Enchanted Valley

Olympic National Park: Enchanted Valley

One of the most popular backpacking trips in the Pacific Northwest, this trip offers an unforgettable journey through the old-growth temperate rainforest of Olympic National Park. The trail winds along the east fork of the Quinault River, taking you deep into the Olympic Mountains with very little elevation gain. With stunning views, cascading waterfalls, and the opportunity for breathtaking wildlife encounters, the journey to the Enchanted Valley is full of mystery and wonder.

We provide all needed gear, including boots and clothing if notified 4 weeks ahead of time. Food from lunch on the first day to lunch on the last day is provided. Transportation is provided from the meet location in Edgewood and back.

Middle School

High School


Waterfalls – Wildlife – Rainforest – Mountains – History

Difficulty Level

Easy: Less than 600 ft of elevation gain, 24 miles over three days, no technical skills needed.


Five days

2023 Schedule:

July 17-21: High School
August 14-18: Middle School

Price: $800 per person

Includes gear rental, food, transportation, and all entrance fees, permits, and passes.

Our mission is to make outdoor recreation accessible to all. If you cannot afford the total trip cost right now, send us a brief message to request a trip discount form.

    Trip Details

    Photo Gallery


    • Day 1: Gear up day
      • Meet at Sahale Outdoors
      • Gear fitting, classroom, and orientation
      • Hike 3 miles
    • Day 2: Backpack 6 miles to camp 
    • Day 3: Hike 3 miles to Chalet; return to camp
    • Day 4: Backpack 9 miles back to trailhead

    Learning Goals

    • Leave no trace
    • Gear management
    • Plant and wildlife identification
    • Basic backpacking skills such as cooking, campfires, filtering water, first-aid
    • Map reading
    • Local geography
    • Cultural history


    • Meet Location: TBD
    • Meet Time: 9 AM
    • Pick-up Location: TBD
    • Pick-up Time: Approximately 4-6 PM, guides will reach out to guardians to communicate ETA

    Gear Provided

    • Tent
    • Backcountry sleeping pad
    • Multi-day backpack
    • Sleeping bag
    • All meals from lunch the first day through lunch on the last day
    • All entrance fees, permits and passes 
    • First-aid kit and satellite phone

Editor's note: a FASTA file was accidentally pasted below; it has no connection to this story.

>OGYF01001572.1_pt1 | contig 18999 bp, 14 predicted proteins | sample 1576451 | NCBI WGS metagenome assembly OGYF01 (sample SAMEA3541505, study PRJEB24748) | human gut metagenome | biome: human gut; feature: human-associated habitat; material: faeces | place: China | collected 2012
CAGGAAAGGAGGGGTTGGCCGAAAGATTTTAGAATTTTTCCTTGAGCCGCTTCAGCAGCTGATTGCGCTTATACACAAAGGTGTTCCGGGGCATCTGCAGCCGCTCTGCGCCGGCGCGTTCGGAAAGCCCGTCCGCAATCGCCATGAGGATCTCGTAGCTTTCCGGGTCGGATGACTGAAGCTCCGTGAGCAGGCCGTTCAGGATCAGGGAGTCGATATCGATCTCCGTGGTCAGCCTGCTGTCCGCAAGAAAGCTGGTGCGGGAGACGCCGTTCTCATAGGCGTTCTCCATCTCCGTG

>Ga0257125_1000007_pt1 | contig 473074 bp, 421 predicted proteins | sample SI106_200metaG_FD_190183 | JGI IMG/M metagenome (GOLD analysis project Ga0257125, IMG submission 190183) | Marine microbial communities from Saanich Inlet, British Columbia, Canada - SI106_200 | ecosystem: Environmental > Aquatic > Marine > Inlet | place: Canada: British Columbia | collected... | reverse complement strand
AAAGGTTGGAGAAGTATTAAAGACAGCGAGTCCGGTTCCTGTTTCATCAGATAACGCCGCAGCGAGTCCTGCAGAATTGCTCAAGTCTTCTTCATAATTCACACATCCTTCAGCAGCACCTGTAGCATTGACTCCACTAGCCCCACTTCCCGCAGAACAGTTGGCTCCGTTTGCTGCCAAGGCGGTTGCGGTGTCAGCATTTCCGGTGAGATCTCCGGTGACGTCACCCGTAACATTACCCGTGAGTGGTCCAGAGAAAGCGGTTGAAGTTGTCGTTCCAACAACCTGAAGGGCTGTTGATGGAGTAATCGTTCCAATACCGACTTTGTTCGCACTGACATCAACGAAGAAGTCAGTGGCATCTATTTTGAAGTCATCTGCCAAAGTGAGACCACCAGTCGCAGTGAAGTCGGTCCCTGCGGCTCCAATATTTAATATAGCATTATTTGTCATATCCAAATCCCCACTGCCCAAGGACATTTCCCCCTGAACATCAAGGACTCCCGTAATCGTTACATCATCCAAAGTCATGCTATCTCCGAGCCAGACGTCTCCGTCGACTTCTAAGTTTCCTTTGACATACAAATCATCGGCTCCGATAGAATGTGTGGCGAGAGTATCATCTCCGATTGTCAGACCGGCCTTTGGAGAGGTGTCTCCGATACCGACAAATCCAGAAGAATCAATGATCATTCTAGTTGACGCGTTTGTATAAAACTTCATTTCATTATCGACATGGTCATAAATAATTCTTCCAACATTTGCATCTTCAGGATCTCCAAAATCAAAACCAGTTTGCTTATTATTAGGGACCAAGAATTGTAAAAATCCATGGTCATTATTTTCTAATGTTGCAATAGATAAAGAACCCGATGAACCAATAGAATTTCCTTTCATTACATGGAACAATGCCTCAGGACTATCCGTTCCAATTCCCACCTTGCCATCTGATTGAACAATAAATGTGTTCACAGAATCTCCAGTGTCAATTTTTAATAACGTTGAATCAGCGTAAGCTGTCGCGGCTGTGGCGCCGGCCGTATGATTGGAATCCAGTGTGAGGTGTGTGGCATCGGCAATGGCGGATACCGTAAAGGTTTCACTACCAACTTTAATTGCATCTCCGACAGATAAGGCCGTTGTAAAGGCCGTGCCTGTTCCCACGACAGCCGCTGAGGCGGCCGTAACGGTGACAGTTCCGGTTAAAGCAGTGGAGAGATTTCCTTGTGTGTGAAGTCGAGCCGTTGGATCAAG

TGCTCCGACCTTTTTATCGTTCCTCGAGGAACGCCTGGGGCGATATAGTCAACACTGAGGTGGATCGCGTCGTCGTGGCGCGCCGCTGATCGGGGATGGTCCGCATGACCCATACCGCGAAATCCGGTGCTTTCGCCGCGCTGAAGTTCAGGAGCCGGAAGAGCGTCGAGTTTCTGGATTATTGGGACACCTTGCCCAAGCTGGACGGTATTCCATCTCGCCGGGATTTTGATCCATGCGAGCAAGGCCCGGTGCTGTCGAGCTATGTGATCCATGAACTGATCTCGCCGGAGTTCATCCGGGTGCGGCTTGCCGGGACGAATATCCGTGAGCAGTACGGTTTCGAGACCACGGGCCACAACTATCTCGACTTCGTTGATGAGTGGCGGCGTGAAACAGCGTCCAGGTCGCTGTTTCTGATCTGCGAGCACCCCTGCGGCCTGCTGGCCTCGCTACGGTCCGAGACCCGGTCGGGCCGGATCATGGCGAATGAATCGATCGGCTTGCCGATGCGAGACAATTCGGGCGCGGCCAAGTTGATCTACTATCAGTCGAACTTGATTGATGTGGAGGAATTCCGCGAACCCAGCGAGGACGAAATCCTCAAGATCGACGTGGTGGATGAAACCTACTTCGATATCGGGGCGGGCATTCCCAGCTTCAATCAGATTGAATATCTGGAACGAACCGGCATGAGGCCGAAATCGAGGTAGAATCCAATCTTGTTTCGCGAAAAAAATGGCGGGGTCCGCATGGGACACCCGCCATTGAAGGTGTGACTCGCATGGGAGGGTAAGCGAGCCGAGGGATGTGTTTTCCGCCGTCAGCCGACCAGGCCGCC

• Group kitchen and food service gear
    • Water bottles

    Indigenous Land


    This is my land
    From the time of the first moon
    Till the time of the last sun
    It was given to my people.
    Wha-neh Wha-heh, the great giver of life
    Made me out of the earth of this land
    He said, “You are the land, and the land is you.”
    I take good care of this land,
    For I am part of it
    God gave it to me
    This is my land

    Clarence Pickernell, Quinault

    The Quinault are among the small number of Americans who can walk the same beaches, paddle the same waters, and hunt the same lands their ancestors did centuries ago. The Quinault people have a long history of working to protect their ancestral lands, and today manage a reservation of 330 square miles that includes over 208,150 acres of some of the most productive conifer forest lands in the United States. As an example of their environmental restoration work, in 2008 the Quinault Indian Nation (QIN) partnered with the Wild Salmon Center and state entities to restore the habitat of the Blueback Sockeye Salmon, a unique species that lives only in the Quinault River System.

    The Quinault are a Southwestern Coast Salish people. Their historical way of life was centered around salmon fishing, and they also hunted elk, bear, and whales, as well as eating clams and camas bulbs. They have a rich culture of industrial arts made from forest products, using cedar bark, pine roots, hemp rushes, and grass to make clothes, nets, and baskets. They built houses, canoes, and storage trunks from wood. They made beautiful carvings and decorated their work using red and yellow dyes made from the Oregon grape, hemlock bark, salmon eggs, and the ash of red cedar. 

    Today, the QIN continues to engage in social and environmental work, emphasizing sustainable resource management, political awareness, cultural connection, education, and community health and wellness.

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